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Jillian Saulnier Shines at Second CWHL All-Star Game

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Part of a new generation of women’s hockey superstars, Jillian Saulnier continues to make an impression. The first skater from Nova Scotia to compete with Canada’s national team at the IIHF Women’s Worlds, her Maritime roots were evident at the second CWHL All-Star Game.

Skating from Team Black, Saulnier was joined by fellow Maritimer Kim Deschenes. Raised in New Brunswick, she was the first player from the province selected in the first round of the CWHL Draft. Along with Saulnier, they were the first from their respective provinces to participate in the CWHL All-Star Game, each scoring a goal, respectively.

While Deschenes’ goal was the fifth and final goal for Team Black, part of a convincing 5-1 victory for Team Black, Saulnier’s goal stood as the game-winning tally. As a side note, it marked the second straight year that a player from the Inferno scored the winning in the All-Star Game.

In the inaugural Game, Rebecca Johnston accomplished it, gaining MVP honors in the process. Adding to the unique sense of coincidence is the fact that both winning teams in the first two All-Star Games featured a captain from the Montreal franchise; Charline Labonte in the first for Team Red, while the second game featured Julie Chu leading Team Black.

Of note, Saulnier would log the game-winning tally against Labonte in a dazzling display of sensation skill which was clearly the play of the game. With high traffic in front of the Team White crease, Saulnier stripped the puck from an unsuspecting Dru Burns, burying it past a surprised Labonte, as the crowd roared in enthusiastic approval.

Considering that Saulnier scored the game winning goal in her All-Star debut, it resulted in several milestones in just one game. In addition, Saulnier becomes the first rookie to score the All-Star winning goal.

“Being a part of the All-Star game was an amazing experience. I felt incredibly humbled and honoured to be on the ice with some of the best players in the world, and to be able to contribute to the teams win was just the cherry on top of an amazing day with some amazing people.”

Heading into the All-Star break, Saulnier ranked third in rookie scoring in the CWHL, trailing teammates Brianne Jenner and Elana Lovell. Scoring in her CWHL debut, an October 24 win against Boston, the Inferno are 10-3-0 when Saulnier logs at least one point.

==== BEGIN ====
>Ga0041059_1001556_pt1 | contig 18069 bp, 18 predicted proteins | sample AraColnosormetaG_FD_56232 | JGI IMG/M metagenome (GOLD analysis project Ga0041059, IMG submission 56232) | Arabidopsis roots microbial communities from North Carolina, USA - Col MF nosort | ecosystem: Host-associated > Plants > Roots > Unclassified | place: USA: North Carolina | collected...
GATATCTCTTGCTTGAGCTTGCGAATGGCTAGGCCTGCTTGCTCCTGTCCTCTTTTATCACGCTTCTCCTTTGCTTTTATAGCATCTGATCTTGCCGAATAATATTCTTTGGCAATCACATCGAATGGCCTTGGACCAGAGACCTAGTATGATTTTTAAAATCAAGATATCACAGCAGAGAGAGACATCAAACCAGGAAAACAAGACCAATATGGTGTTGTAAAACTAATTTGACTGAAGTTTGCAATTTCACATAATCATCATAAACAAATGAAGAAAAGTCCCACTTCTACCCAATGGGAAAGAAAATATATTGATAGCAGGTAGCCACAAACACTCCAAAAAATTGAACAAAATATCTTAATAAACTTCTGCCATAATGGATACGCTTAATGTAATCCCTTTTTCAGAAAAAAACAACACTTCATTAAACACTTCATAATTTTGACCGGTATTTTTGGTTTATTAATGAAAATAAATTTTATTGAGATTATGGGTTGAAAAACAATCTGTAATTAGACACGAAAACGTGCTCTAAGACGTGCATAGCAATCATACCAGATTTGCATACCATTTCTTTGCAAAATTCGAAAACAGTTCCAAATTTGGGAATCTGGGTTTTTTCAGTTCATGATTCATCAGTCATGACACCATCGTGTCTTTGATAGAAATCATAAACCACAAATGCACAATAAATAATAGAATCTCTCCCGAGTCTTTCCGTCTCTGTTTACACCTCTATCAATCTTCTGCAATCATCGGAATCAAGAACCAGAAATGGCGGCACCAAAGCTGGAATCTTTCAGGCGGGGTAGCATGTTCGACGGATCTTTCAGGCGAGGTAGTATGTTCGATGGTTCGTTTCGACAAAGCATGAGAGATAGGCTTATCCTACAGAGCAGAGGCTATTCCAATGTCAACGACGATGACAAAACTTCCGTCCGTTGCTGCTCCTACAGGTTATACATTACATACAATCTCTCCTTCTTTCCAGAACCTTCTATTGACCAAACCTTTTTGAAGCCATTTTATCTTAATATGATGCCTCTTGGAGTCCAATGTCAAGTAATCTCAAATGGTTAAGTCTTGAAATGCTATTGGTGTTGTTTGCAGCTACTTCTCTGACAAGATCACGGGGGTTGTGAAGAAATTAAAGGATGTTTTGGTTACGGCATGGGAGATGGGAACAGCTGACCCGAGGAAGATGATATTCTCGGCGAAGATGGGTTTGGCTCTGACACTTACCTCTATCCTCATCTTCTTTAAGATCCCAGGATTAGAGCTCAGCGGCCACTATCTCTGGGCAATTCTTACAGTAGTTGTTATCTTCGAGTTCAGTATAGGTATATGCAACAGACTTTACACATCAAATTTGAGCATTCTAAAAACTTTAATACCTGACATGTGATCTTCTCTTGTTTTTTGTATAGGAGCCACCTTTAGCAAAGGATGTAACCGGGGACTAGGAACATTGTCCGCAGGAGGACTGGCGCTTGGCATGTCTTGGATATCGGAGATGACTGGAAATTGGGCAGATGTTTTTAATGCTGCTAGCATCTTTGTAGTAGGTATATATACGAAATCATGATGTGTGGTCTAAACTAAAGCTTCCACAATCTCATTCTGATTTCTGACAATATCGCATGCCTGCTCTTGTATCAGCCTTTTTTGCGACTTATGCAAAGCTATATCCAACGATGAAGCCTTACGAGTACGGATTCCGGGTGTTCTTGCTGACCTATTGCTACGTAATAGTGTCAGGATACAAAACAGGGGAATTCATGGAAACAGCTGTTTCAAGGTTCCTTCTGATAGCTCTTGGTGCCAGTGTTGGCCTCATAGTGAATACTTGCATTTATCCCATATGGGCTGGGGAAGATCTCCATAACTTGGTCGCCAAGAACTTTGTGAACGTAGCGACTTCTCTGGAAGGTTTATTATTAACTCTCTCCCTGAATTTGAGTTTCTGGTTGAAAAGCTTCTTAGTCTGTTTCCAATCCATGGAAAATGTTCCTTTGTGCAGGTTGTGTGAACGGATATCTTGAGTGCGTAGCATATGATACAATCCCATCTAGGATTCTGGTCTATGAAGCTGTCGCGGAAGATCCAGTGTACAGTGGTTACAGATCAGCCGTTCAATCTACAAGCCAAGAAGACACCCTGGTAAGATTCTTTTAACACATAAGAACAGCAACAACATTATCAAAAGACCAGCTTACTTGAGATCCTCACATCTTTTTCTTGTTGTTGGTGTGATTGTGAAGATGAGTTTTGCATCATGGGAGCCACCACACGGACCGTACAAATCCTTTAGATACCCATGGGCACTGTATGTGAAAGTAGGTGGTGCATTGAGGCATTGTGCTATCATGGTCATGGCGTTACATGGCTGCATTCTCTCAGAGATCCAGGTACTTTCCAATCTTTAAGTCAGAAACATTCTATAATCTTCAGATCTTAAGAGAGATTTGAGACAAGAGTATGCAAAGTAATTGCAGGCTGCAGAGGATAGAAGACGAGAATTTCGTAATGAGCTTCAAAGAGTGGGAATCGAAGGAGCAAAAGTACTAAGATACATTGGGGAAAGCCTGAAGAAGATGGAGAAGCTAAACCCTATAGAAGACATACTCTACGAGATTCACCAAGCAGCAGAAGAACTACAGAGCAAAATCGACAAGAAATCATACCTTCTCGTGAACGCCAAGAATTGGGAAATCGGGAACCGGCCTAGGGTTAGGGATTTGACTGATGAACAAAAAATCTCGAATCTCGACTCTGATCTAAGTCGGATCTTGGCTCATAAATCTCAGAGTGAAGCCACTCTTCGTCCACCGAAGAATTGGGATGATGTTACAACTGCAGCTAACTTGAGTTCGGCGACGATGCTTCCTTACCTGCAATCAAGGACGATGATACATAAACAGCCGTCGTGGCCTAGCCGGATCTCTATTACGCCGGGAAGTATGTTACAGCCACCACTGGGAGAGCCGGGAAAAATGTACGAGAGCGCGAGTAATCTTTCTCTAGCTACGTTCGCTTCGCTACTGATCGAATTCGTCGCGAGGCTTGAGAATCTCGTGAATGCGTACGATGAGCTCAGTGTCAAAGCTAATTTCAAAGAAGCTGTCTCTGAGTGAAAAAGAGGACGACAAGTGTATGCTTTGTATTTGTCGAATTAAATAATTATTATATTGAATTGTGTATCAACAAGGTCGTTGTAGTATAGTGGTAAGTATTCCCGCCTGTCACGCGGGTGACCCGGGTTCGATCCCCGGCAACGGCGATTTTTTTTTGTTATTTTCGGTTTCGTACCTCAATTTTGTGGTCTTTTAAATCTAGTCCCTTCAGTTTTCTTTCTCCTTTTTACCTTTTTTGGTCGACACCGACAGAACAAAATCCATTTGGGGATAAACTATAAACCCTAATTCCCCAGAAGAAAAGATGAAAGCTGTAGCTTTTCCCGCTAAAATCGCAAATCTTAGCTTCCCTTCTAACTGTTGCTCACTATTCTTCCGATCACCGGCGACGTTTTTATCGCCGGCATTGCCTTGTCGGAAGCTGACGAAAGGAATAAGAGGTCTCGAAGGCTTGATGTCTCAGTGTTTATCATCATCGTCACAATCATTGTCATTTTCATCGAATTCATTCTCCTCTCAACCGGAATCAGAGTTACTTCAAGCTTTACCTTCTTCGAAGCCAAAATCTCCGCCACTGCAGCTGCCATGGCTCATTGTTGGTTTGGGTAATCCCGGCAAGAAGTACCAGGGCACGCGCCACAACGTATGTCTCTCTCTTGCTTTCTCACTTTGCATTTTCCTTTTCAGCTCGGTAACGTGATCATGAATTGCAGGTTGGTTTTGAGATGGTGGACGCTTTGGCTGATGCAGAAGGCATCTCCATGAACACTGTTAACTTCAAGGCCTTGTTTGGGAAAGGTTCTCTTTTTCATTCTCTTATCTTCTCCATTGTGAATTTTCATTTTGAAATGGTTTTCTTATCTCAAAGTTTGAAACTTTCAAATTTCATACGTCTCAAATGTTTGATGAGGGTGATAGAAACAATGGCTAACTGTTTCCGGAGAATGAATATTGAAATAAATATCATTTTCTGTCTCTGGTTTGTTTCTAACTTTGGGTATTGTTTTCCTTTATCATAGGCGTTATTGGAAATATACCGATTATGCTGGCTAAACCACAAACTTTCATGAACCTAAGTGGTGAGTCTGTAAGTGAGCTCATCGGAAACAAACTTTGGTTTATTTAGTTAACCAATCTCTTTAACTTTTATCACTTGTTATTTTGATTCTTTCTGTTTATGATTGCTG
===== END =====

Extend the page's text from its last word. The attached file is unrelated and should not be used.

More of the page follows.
There was another strong feeling of achievement for the jubilant Saulnier. Gaining the opportunity to play on a line for Team Black with Canadiennes de Montreal superstars Caroline Ouellette (the all-time leading scorer in league history) and Marie-Philip Poulin, whose two goals garnered her Game MVP honors. Being surrounded by two living legends was a tremendous highlight for her,

“I have looked up to Caro as a leader and an overall player with the National Team my entire life. So to be able to play the game on her line, and even just little things like chatting on the bench and enjoying this experience together, was a special moment for me for sure.

Not to mention having argumentatively the best player in the women’s game in Poulin as your centre, is certainly a highlight of the game for me. As much of a talent Poulin is on the ice, she is an even more phenomenal person off the ice, which makes me even more grateful to call her such an amazing friend.”

Among the competitors on Team White, some were very familiar faces for Saulnier. Considering that each team featured at least one player from all five CWHL franchises, the concept of having to play against a teammate from one’s club team was a unique experience for every All-Star. Inferno players selected to Team White included the likes of Jessica Campbell, Brittany Esposito, Brianne Jenner and Jacqui Pierri.

Fellow Inferno rookie (and former teammate with the Cornell Big Red) Brianne Jenner, would play on a line with Team White captain Natalie Spooner and Brampton sniper Jamie Lee Rattray. Considering that all three played with Saulnier at the 2015 IIHF Women’s Worlds, they are poised to be the cornerstone of the Canadian national team heading into the 2018 Pyeongchang Winter Games. For now, Saulnier is satisfied with the memories acquired from such an eventful day,

“This All Star game will definitely be tough to top. As much of an intense game it is when you bring such a pool of talent together, the All Star game was a great opportunity to play with and against some of your best friends. There certainly was no shortage of laughing and smiling between whistles and intermissions, but when the puck dropped we did what was ingrained in us as hockey players, and battled it out for the win. It was just an enjoyable experience overall.”

“All quotes obtained first hand unless otherwise indicated”

Photo credit: Jess Bazal

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